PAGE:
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I Forge Iron

Rat Tail Screw


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Buy it at the Hardware Store. Cheapest.

If you have make it yourself, forge the threaded end, tapered square with sharp corners. To thread it, heat it evenly, quench the tip you are going to grab and use your Twisting Wrench to twist it COUNTER CLOCK-WISE quickly. Twisting this way will make a clock-wise thread.


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Wouldn't the twisting method make the metal prone to breakage?

I know how to cut machine screws with taps/dies, and have even done it on a lathe in my youth.  How do you cut wood screws?  Are there dies for that?

I would be happy with straight screws such as those on lagg bolts...but I am also curious about tapered screws too.

Thanks for your time!



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No, the twisting process shouldn't affect the metal strength... if done wrongly or to extreme it could though.  A tapered, hand forged nail or spike though is, IME, several times as hard to withdraw in wood as a similar sized screw of modern manufacture.  They are more comparable to ring-shanked nails in my opinion!  Further if even MORE holding power is desired (hard to imagine WHY) then a much easier way of doing it is to nick small barbs along the corners of the tapered, hand-forged, spike or nail!  Only places where I might consider doing this is where I might be hanging something weighty in direct line with the fastener shank.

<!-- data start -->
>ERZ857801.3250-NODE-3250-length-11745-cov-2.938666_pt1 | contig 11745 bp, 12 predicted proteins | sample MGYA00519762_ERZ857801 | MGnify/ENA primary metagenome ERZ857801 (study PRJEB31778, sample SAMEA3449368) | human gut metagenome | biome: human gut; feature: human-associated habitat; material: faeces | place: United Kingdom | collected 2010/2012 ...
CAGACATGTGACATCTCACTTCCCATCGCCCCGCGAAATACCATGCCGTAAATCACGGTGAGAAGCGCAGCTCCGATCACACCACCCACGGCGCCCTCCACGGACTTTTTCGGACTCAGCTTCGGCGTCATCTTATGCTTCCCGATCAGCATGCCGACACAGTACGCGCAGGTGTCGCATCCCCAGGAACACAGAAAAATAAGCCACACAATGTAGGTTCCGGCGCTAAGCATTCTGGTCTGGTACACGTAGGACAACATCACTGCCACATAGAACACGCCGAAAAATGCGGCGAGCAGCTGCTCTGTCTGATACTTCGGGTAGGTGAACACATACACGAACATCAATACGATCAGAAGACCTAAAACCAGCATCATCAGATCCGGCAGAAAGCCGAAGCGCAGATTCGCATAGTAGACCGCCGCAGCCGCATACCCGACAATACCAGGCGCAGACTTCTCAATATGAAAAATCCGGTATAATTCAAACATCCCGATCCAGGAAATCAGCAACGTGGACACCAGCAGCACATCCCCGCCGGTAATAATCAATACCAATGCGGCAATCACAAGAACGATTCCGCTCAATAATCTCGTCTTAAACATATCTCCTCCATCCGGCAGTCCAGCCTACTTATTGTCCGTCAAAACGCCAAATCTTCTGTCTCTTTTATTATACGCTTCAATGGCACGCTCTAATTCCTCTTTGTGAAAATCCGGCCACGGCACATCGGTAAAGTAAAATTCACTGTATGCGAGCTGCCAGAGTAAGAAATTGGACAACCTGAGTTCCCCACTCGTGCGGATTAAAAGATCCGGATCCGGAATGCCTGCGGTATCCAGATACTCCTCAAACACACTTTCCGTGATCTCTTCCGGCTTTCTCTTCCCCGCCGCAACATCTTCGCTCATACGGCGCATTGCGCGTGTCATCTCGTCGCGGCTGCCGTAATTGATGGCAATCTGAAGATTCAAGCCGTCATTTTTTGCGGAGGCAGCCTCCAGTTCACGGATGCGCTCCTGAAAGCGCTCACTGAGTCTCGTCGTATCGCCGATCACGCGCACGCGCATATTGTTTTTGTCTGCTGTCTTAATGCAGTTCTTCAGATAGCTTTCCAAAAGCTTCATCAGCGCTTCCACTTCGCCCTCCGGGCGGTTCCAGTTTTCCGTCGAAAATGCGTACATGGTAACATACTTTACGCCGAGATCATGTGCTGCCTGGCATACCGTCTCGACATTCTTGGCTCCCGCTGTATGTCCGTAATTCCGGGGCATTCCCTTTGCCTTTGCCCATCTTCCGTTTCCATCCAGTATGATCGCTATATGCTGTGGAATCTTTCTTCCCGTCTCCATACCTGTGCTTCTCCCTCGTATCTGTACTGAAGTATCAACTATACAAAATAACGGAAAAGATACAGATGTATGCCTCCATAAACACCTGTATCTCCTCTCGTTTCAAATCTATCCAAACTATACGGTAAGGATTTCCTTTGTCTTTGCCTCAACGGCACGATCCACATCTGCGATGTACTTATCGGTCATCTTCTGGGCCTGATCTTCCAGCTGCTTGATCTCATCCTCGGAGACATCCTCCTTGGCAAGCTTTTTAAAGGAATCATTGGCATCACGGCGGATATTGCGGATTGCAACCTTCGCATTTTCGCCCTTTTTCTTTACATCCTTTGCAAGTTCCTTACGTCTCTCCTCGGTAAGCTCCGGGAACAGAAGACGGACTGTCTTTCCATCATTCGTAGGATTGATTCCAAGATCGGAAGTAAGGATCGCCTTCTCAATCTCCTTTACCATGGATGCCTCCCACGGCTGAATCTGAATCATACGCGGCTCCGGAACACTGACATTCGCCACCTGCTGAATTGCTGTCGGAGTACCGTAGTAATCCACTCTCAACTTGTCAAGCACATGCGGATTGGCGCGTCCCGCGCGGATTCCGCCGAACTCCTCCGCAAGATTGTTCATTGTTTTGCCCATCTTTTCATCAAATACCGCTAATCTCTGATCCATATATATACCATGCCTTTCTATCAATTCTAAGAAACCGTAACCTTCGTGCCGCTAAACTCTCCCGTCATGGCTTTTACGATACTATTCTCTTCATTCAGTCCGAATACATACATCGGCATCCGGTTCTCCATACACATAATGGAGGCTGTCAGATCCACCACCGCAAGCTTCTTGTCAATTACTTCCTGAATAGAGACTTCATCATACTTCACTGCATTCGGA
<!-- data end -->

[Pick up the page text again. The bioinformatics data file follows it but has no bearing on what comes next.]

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Peter Ross at Colonial Williamsburg had some antique dies that were impressed to make lag screw threads in one hit.  The work was forged to an approximate taper then placed in the dies and finished with one swat.  I'm sure a little bit of flash occurred but probably not enough to worry about with regard to function and the period smiths may have employed a "grunt" to finish the threads by filing.

I'd bet someone could use a modern lag to create the dies then have something to make hooks and such.

Edited by HWooldridge
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